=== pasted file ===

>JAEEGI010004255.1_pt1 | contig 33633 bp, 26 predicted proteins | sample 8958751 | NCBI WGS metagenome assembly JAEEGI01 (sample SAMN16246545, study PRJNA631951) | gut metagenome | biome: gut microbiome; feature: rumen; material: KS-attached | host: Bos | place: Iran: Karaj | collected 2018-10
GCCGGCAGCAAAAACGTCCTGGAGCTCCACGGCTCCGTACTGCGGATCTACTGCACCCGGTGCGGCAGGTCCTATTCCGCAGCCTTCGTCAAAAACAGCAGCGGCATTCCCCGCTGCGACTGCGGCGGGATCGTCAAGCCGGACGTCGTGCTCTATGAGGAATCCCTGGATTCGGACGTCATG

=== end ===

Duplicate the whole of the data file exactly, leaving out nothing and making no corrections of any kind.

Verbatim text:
>JAEEGI010004255.1_pt1 | contig 33633 bp, 26 predicted proteins | sample 8958751 | NCBI WGS metagenome assembly JAEEGI01 (sample SAMN16246545, study PRJNA631951) | gut metagenome | biome: gut microbiome; feature: rumen; material: KS-attached | host: Bos | place: Iran: Karaj | collected 2018-10
GCCGGCAGCAAAAACGTCCTGGAGCTCCACGGCTCCGTACTGCGGATCTACTGCACCCGGTGCGGCAGGTCCTATTCCGCAGCCTTCGTCAAAAACAGCAGCGGCATTCCCCGCTGCGACTGCGGCGGGATCGTCAAGCCGGACGTCGTGCTCTATGAGGAATCCCTGGATTCGGACGTCATG